You know Eckvelt. A couple of miles past Yekhupitz on the Golus Turnpike.
The town's Jewish community was founded in 1849 by a traveling button salesman -- let's call him Jakob Altheimer -- whose mule collapsed at just the perfect corner upon which to build a general store. By 1910, say, there were two shuls, a kosher butcher, a burial society, a Jewish newspaper, and the beginnings of the linguistic transformation that would turn "Old Jake" Altheimer's "a gutn Shabbos" into the "Shabbat Shalom, Y'all!" of his great-grandson, Greg. Know the place?
Hundreds of Eckvelts dotted the landscape south of the Mason-Dixon line from Virginia through the Midwest, and on into our own region. Not many are left, their Jewish populations decimated not by pogroms, but by progress. I am happy to say that I lived in one of them from 1980 till 1987, while toiling at the place still known to locals as "Mistah Jeffahson's Universiteh." You may know this particular Eckvelt as Charlottesville, Va.
I arrived one steamy September afternoon a week or so before Rosh Hashanah. Trolling up and down East Jefferson St., looking in vain for the local synagogue (it was camouflaged behind fleur de lys on each of its three steeples, making it appear churchy), I ran into my first Charlottesville Jew. In those days, he was known to the world as Jerry Saffer -- except on Shabbat, when he morphed into Reb Zalman ben Chaim. Now I realize who he really was -- the tzaddik of Eckvelt.
This particular afternoon, he was sitting on the front steps of Congregation Beth Israel (the sign was partially hidden by a strategic bush), wearing a wrinkled linen suit, mopping sweat off his brow, elbow on knee, and eating an ice cream cone.
I called out from my car -- "Excuse me, Sir! Can you tell me where the local Jewish synagogue would be?"
He replied: "It would be right here, under my tuches! Who wants to know?"
I knew then I was as "home" as I would ever get in this particular Eckvelt. What I didn't know was that Jerry Saffer was about to give me -- "Mr. Big Man in His Field," he liked to call me -- an education in yiddishkeit that I never anticipated.
Jerry was professionally accomplished: a Ph.D. in psychology, and a brilliant healer of disturbed children. But he was also, to his distress, a barely literate Jew, his anemic Bar Mitzvah Hebrew garbled by a life-long struggle with dyslexia. His Jewish observance in those days was a totally idiosyncratic hodge-podge of practices -- some half-remembered, others half-invented -- from his childhood in Gowanda, N.Y. (Eckvelt North!).
Shabbat, for example, would find Reb Zalman motoring into town in his battered, green pick-up from his house out in the boonies, humming Shlomo niggunim, with a wool yarmulke the size of a dinner plate on his head, and his two little girls, Amy and Marnie, bouncing on the front seat.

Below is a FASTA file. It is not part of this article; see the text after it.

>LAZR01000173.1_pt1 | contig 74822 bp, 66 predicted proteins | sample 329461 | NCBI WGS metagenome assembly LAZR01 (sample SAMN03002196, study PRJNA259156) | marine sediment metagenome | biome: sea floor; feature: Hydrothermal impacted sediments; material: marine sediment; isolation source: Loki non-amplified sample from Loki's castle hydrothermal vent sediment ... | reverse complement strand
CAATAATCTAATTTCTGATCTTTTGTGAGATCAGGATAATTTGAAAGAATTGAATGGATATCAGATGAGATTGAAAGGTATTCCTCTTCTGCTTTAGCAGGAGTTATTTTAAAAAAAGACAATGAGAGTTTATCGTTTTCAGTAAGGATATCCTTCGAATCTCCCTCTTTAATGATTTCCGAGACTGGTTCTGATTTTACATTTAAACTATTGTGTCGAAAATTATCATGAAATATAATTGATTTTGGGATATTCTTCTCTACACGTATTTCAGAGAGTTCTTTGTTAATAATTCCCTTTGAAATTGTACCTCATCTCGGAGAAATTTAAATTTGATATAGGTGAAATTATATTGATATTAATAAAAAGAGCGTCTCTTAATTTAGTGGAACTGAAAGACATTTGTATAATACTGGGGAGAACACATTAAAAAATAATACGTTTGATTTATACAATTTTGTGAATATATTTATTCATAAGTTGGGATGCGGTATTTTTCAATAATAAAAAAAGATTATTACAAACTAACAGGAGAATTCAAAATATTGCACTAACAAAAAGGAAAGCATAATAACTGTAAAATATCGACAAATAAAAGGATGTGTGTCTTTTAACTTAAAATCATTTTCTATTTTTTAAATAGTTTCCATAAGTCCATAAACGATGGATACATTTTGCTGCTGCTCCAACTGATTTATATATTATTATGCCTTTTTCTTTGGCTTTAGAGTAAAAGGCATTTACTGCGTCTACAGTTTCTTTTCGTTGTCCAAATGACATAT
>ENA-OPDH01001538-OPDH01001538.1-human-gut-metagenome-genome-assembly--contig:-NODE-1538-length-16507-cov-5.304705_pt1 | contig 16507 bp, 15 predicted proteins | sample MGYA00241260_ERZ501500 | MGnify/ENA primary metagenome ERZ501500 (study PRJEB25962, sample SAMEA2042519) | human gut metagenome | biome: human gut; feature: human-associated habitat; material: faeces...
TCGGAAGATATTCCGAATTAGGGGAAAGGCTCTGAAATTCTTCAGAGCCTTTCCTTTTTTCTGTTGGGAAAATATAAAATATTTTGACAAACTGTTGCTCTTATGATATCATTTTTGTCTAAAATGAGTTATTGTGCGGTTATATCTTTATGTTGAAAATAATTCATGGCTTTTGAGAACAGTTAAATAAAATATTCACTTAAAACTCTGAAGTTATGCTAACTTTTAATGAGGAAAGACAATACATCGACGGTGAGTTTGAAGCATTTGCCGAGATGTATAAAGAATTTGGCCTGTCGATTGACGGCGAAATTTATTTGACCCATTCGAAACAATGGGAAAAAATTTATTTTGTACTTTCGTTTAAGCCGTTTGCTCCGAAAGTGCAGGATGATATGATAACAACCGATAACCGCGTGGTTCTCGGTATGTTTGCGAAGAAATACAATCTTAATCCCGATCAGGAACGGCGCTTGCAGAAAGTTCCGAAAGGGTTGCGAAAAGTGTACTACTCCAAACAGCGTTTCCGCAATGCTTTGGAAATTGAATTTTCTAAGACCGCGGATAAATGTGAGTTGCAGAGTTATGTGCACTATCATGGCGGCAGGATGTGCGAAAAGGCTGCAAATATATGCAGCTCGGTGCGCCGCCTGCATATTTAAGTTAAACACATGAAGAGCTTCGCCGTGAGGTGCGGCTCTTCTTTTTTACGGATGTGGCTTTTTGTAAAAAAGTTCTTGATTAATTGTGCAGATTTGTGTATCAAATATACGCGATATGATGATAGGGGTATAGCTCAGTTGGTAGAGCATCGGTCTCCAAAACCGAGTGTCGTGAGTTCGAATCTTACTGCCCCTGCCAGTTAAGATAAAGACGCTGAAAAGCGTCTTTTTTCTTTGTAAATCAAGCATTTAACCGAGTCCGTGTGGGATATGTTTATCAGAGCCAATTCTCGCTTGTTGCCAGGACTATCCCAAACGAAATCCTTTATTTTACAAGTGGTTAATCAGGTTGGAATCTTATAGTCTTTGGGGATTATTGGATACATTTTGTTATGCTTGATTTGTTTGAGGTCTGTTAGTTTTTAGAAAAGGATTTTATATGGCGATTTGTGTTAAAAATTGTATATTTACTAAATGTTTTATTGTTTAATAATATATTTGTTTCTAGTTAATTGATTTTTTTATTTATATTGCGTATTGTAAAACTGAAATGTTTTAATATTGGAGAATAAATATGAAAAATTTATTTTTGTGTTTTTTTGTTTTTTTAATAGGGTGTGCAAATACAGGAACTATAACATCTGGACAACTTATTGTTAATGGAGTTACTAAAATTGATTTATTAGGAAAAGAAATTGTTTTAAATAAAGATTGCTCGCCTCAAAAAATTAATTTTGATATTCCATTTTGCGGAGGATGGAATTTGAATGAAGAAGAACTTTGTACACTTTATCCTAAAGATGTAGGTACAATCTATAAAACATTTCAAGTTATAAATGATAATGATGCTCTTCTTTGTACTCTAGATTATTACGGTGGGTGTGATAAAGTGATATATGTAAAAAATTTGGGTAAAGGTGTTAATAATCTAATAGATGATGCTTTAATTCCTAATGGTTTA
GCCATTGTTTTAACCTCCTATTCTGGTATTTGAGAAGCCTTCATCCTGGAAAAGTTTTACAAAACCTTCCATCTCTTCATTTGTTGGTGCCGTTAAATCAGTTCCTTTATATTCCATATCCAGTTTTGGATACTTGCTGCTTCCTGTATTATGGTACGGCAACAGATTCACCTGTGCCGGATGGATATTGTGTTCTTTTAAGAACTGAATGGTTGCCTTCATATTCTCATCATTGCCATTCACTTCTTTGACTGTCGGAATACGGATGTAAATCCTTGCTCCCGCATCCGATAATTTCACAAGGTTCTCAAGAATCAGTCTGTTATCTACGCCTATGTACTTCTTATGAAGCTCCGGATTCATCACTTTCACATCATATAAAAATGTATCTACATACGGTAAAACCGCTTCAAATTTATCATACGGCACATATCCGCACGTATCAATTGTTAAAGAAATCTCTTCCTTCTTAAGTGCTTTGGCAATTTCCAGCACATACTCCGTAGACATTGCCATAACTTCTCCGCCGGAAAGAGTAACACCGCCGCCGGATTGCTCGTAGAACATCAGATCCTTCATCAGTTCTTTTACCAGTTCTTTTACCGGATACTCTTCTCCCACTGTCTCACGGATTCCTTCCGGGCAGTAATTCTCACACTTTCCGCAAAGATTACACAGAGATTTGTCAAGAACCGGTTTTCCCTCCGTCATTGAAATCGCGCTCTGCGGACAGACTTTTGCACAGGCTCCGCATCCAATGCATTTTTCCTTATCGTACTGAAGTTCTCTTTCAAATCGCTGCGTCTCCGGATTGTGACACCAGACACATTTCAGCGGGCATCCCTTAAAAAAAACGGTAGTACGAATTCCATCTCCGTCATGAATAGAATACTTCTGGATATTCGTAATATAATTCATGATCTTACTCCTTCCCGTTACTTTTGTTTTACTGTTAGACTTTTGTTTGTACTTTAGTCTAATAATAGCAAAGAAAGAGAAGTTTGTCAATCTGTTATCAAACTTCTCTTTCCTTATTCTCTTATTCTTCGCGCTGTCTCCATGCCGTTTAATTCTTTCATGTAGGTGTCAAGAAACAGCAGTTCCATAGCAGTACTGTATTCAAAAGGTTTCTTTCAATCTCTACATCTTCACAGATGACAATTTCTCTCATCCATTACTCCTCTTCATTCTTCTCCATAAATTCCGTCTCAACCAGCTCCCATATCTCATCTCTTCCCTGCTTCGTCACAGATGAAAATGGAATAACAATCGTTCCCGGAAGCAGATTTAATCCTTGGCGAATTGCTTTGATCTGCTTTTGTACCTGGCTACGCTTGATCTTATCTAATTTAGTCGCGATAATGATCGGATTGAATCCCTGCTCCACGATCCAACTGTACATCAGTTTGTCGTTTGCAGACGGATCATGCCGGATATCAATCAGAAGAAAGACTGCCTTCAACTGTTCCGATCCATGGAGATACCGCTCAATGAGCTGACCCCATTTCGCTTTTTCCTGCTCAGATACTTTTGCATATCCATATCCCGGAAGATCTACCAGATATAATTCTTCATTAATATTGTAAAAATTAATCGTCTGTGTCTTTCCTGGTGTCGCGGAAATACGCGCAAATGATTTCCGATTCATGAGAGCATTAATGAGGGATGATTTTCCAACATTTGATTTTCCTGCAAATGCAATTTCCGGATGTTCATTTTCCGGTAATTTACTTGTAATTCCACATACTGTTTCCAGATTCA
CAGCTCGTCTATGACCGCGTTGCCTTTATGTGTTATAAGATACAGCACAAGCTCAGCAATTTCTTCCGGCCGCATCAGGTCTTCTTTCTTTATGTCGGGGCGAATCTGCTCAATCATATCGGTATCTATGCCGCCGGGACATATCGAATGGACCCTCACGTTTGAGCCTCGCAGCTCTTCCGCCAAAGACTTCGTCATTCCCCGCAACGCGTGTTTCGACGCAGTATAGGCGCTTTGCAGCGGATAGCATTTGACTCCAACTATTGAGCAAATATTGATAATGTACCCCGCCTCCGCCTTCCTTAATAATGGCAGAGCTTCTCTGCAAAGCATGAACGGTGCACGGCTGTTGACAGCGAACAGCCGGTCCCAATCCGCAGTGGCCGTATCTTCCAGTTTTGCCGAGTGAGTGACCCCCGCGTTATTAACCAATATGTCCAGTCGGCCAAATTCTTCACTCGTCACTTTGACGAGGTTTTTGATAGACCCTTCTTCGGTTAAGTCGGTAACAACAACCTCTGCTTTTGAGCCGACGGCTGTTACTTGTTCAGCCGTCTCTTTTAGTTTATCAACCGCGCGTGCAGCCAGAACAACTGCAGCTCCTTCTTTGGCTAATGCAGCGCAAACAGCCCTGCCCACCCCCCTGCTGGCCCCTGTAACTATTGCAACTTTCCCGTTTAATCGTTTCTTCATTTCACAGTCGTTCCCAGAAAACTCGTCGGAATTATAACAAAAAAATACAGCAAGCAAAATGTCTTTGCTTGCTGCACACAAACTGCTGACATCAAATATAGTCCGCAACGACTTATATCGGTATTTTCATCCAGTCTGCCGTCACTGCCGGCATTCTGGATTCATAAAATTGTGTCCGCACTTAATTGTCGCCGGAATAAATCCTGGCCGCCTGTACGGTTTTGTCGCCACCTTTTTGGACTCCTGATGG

On Pesach he and his wife, Linda (a Reform convert who stayed that way -- the girls had their own mikvah at Bat Mitzvah age) would always have at least two seders: one on the first night, one on the second, and occasionally one on the last night, for late-comers.
"Gosh, I love seders!," he used to say.
Reb Zalman's soul had its root in the great cantorial tradition of Russia. But when the flesh of Saffer bellied up to the shtender at Hillel House (where the "religious" Jews of Charlottesville davened) his golden tones of hazzanut were inflected by the unique version of the Hebrew tongue produced by his dyslexia. It may have been the language of the angels, but if so, only they could understand or reproduce it.
I, unfortunately, caught only the tail end of Jerry Saffer's reign as the tzaddik of Eckvelt. After seven years I'd had it with a minyan in which the Torah could be read on Shabbat by a Jew with a wallet bulging out of his back pocket (but whom we had to tolerate since he sort-of-remembered the parshahs of his Orthodox youth in New York). Enough with Shabbat lunches in a downtown eatery, the hardware store, owned, I'd heard, by the descendants of Charlottesville's original German-Jewish button salesman!
A few years later, Jerry and his family also moved -- to Baltimore. For the yiddishkeit. Jerry "frummed out" in yeshiva, his girls got Torah educations, made excellent shiduchim, and now -- kin eyn horah -- have growing broods of their own.
What I dismissed in the Eckvelt years as "Saffer's meshugas" was something I now recognize as a miracle. Feeling their way by instinct, in a home set in the backwoods of American Jewry, in a world before Artscroll Instant Frum Identities, Inc., Jerry and Linda Saffer created a home full of love for God, Torah, and the people Israel in their own unique way. A home so loving that Amy and Marnie sought out more and deeper Jewish connections outside their parental home, and are creating their own for the next generation.
Eckvelt is disappearing year after year, absorbed either by the surrounding American landscape or, in small victories, by the thriving Jewish communities of larger cities. I am lucky to have seen one in action, and to have known one of the many anonymous tzaddikim of Eckvelt who, in unique ways, improvised a jury-rigged yiddishkeit long enough for a new generation to dismiss it as "assimilated."
Cancer took this particular tzaddik of Eckvelt during the recent sefirah period. I'll miss him. But it's a comfort that, in the end, I'll find his headstone where it belongs -- in the Jewish plot leased by the Jewish community of Charlottesville, Va.